Yes, the mob hooligan who was on the FBI's America's Ten Most Wanted and who ordered a 1981 hit of a Southern Hills member turned out to be living a few blocks down the street from me here in the Home of the Homeless.
One neighbor, Barbara Gluck, described Ms. Greig as “a very lovely person.”
“He, on the other hand, when we talked too long, would shout, ‘Stop talking, let’s go,’ ” she said.
Janus Goodwin, 61, who lived on the same floor as Mr. Bulger and Ms. Greig, came to know the couple in 1999. She said Mr. Bulger rarely left the apartment.
“When I would be invited in, he would always be lying on the sofa, watching TV,” Ms. Goodwin said. “He was very proud of his little art pieces, which were cheap knockoffs of Monet and Van Gogh.”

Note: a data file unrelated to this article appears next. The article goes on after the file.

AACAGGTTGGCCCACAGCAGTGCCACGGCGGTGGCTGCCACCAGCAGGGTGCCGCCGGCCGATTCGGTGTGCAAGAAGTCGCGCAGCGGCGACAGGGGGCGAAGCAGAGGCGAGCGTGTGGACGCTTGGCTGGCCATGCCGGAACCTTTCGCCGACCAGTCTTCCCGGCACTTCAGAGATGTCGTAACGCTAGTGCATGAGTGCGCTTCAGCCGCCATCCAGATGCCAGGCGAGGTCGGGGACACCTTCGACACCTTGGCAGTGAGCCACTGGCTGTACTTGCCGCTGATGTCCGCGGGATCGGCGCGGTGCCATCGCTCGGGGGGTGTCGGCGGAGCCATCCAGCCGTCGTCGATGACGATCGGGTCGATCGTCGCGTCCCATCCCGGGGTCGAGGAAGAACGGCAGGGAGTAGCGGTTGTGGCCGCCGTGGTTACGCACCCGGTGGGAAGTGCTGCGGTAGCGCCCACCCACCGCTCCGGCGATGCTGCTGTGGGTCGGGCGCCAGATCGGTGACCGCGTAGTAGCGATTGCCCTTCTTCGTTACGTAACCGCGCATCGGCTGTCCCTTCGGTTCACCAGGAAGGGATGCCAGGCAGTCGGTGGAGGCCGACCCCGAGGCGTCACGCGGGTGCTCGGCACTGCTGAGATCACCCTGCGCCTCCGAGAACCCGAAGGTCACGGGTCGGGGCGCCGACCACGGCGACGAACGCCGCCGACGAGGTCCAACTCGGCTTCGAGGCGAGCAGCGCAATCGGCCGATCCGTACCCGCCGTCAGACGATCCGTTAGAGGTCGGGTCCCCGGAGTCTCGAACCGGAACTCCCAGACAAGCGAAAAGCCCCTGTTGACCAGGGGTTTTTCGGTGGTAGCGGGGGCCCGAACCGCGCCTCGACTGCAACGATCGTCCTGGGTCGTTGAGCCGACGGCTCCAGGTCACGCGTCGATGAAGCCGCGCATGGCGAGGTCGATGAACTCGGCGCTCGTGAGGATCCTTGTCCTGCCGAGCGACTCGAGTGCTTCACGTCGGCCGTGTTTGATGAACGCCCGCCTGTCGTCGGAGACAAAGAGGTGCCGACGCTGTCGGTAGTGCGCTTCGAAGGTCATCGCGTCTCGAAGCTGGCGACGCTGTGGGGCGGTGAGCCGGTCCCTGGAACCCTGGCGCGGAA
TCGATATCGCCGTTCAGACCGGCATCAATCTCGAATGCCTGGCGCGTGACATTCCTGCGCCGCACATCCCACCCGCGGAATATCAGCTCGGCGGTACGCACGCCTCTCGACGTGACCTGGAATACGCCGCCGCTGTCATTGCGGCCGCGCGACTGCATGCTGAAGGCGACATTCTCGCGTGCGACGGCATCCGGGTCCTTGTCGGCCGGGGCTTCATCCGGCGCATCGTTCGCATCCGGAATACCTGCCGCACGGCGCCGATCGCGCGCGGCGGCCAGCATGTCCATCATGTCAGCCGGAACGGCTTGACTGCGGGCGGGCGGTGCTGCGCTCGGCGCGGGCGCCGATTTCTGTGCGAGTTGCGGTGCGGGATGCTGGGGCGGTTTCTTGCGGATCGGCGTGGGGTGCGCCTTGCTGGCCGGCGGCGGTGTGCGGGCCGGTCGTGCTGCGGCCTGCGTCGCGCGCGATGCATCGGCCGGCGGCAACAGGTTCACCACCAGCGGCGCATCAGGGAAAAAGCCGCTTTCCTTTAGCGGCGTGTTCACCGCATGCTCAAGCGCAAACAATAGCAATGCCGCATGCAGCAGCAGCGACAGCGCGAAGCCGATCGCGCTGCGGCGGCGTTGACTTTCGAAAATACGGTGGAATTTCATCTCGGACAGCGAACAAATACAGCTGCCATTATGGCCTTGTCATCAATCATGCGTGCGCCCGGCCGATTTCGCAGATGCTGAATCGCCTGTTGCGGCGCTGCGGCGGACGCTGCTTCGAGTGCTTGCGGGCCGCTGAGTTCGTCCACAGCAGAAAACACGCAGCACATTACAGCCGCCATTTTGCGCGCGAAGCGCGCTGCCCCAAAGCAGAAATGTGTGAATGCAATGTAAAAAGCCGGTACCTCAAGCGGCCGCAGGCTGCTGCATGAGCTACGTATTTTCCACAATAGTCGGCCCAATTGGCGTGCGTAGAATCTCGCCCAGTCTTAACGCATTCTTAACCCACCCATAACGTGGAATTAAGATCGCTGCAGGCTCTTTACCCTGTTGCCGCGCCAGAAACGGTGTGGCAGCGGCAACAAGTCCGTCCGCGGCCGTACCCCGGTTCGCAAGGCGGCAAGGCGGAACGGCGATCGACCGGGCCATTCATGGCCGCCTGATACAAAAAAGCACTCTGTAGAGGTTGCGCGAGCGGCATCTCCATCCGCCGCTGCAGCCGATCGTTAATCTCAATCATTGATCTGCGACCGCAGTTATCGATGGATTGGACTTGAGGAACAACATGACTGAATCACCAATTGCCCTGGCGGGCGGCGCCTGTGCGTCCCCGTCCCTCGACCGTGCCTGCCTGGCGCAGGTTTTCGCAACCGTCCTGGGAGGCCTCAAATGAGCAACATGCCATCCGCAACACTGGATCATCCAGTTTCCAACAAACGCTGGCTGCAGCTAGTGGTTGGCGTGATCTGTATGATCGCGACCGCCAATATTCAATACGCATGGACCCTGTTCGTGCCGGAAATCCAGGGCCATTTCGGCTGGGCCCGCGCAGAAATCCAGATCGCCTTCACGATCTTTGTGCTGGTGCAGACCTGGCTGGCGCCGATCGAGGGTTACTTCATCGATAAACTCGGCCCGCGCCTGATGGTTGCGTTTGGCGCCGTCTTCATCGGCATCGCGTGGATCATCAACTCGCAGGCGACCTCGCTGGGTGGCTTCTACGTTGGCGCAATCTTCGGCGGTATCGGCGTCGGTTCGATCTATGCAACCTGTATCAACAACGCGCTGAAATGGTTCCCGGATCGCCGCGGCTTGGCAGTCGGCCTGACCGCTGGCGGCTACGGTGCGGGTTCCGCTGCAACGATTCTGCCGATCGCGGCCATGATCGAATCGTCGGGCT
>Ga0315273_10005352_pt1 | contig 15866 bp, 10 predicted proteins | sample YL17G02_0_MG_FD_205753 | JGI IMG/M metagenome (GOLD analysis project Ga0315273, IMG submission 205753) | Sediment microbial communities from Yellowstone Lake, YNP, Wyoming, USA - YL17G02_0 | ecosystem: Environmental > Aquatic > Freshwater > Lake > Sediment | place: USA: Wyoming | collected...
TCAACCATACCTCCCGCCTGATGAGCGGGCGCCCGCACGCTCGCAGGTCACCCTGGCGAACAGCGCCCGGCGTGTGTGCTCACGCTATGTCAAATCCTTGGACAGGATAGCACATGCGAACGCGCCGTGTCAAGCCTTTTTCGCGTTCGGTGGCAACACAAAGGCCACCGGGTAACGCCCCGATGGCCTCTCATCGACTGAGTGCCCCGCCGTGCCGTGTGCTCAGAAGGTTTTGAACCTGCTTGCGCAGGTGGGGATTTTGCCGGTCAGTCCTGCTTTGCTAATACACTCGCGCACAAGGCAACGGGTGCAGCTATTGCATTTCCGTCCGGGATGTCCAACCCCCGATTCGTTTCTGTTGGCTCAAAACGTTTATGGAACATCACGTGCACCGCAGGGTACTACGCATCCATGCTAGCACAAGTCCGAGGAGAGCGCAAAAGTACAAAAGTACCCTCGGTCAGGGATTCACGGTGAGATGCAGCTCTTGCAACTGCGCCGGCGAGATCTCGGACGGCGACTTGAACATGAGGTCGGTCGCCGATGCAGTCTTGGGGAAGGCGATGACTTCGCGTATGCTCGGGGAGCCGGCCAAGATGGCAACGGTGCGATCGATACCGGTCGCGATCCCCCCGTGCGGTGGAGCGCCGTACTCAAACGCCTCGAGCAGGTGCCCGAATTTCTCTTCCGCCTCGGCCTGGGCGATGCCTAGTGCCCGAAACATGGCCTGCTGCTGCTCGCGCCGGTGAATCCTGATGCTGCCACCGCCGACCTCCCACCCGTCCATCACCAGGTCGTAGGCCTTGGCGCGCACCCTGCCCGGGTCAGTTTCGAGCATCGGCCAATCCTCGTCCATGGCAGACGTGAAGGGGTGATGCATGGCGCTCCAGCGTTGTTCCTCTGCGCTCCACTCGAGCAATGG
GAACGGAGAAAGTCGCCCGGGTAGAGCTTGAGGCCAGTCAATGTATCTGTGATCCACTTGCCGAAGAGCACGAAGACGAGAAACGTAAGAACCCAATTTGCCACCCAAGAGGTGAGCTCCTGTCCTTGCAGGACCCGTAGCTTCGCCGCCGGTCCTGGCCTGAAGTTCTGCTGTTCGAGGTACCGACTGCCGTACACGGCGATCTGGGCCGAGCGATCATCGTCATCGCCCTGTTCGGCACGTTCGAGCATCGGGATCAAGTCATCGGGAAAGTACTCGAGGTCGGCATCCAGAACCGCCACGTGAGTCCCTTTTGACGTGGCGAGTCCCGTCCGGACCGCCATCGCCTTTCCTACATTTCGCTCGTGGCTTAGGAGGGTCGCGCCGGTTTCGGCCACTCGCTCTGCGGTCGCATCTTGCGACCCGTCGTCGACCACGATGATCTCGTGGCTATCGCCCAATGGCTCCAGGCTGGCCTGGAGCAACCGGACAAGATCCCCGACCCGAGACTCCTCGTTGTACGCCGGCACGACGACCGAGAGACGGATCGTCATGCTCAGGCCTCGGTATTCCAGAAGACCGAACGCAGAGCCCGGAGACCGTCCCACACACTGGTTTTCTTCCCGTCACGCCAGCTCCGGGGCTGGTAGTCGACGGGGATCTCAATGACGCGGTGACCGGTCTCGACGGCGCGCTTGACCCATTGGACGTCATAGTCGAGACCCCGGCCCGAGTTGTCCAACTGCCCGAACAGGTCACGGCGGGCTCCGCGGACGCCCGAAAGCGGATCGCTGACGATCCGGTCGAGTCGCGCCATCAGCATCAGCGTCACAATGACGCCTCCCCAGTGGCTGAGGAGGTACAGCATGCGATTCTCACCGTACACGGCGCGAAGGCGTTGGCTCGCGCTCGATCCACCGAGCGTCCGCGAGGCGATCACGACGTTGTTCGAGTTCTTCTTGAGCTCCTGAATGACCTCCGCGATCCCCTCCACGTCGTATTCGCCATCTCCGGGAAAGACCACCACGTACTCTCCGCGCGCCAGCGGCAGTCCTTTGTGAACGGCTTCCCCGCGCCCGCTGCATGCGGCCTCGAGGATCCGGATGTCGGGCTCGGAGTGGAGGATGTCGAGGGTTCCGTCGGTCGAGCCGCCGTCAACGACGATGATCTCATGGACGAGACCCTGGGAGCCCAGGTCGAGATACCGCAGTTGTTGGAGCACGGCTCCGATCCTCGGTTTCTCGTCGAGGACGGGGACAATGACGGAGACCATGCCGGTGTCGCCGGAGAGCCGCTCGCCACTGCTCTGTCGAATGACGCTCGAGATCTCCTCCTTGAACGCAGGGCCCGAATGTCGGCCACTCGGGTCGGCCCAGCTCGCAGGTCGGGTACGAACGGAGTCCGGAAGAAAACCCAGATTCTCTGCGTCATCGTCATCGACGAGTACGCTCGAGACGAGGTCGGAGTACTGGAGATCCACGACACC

Hey, there's nothing wrong with a few Van Gogh knock offs! Say, three to be exact.
Maybe this should have tipped someone off:
In recent months, she said, they had a sign on their door, “Please do not knock at any time.”
For John V. Martorano was a busy man. His Boston bosses in the Irish Mob saw to that. They had a long list of men whose silence they desired. They had won a war with the Italian Mafia that long ruled Boston's streets. Their allies included corrupt FBI agents who protected them from arrest in exchange for information leading to career-building arrests of the Italians. One agent had been a boyhood pal of James Joseph (Whitey) Bulger, the Irish Mob's top boss, their paths diverging until ambition and circumstance joined them in common cause.